Yesterday, John Prine died at the age of 73 due to complications from the coronavirus. Today, Rolling Stone picked up Bruce Springsteen’s kind commemorative words regarding the late performer during his DJ set on SiriusXM’s E Street Radio.
Springsteen had nothing but kind things to say about John, claiming his music consisted of “towering compassion” and also unparalleled levels of precision and creativity, especially in relation to the details of ordinary people’s lives.
Additionally, Springsteen described him as a “writer of great humor,” stating that he was a “complete original.” Bruce went on to say he was infuriated to see him go so soon. Also, on his Twitter account, Springsteen shouted out to John once again.
You can check it out in the tweet below:
Over here on E Street, we are crushed by the loss of John Prine. John and I were "New Dylans" together in the early 70s and he was never anything but the lovliest guy in the world. A true national treasure and a songwriter for the ages. We send our love and prayers to his family.
— Bruce Springsteen (@springsteen) April 8, 2020
Another musical legend to pay tribute to the late John Prine was perhaps the most iconic of them all, Bob Dylan, who claimed he had the “most beautiful songs.” You can check out the legendary performer’s comments in the Facebook post below:
Kind words from the great Bob Dylan: “Prine’s stuff is pure Proustian existentialism. Midwestern mindtrips to the nth…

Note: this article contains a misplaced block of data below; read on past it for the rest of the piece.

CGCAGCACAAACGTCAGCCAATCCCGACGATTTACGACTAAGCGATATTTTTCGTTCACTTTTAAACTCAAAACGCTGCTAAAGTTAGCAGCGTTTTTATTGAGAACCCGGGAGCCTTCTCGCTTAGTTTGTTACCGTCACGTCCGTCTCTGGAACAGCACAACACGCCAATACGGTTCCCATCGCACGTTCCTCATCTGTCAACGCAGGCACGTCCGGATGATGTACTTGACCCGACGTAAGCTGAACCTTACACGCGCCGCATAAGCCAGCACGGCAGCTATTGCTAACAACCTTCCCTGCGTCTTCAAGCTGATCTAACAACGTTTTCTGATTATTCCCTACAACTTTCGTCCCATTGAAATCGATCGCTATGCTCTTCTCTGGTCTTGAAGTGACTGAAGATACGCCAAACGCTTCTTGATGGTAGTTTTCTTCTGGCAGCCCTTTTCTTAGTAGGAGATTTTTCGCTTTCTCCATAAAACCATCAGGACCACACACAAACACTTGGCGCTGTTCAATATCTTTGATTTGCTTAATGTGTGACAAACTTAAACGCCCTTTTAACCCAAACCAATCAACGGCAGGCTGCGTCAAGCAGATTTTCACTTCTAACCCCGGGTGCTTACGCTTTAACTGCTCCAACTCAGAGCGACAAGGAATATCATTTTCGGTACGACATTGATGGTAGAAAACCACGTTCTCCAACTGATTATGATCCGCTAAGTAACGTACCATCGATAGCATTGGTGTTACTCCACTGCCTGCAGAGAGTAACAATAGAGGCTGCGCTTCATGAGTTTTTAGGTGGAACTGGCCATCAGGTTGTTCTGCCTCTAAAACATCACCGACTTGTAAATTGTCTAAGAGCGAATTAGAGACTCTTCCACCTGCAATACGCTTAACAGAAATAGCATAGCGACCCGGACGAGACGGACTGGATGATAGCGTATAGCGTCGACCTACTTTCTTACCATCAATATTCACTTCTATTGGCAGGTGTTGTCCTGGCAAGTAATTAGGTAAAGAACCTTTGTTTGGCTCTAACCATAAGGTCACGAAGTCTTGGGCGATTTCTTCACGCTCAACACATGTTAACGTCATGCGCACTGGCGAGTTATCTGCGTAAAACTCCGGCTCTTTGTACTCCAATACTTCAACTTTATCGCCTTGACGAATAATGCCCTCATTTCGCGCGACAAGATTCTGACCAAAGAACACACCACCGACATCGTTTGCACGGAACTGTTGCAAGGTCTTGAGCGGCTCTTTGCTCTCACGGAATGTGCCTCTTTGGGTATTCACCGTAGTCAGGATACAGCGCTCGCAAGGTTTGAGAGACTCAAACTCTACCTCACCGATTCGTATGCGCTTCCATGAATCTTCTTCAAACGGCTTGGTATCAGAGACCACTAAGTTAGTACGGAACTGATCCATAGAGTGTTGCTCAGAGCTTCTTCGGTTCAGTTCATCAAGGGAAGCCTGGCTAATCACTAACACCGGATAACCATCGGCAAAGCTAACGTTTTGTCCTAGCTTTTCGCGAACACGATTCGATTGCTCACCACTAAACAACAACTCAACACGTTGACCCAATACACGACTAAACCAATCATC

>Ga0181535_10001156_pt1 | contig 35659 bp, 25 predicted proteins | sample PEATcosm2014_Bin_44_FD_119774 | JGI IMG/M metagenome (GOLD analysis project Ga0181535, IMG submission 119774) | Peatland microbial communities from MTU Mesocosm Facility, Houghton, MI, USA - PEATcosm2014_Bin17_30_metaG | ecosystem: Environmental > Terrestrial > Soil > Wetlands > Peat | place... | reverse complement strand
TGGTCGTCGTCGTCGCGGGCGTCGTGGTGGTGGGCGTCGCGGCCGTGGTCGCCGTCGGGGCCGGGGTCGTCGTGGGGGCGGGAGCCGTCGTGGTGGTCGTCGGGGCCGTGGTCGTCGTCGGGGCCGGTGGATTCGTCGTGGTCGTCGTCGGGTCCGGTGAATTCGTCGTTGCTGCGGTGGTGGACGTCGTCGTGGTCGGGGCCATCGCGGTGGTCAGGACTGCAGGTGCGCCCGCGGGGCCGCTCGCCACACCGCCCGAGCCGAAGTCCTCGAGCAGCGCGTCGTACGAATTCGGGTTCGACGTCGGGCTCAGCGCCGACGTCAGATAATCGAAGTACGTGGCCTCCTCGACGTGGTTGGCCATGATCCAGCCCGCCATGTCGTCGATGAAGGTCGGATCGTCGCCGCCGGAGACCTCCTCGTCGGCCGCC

Prine and Springsteen have a long history together, including when they collaborated during Prine’s performance of “Paradise,” in 1988. Asbury Park Press was the first outlet to report on the late 1980s performance.
Additionally, Springsteen sang vocals on Prine’s 1991 record, The Missing Years. According to John’s Wikipedia page, he was born on the 10th of October, 1946, and died on Tuesday. He is most famous for his career as a folk-country singer.
He first kicked off his career in the early 1970s and was known for making humorous additions to some of his music, which often consisted of social activism and commentary. John first learned to play the guitar at the age of 14 and was raised in Maywood, Illinois.
Furthermore, he received musical education at the Old Town School of Folk Music in Chicago, before moving on to serve in the United States Army, where he was deployed in West Germany. In the late 1960s, he worked as a mailman and wrote and sang songs as a hobby.
This marks another death in the entertainment industry amid the coronavirus pandemic.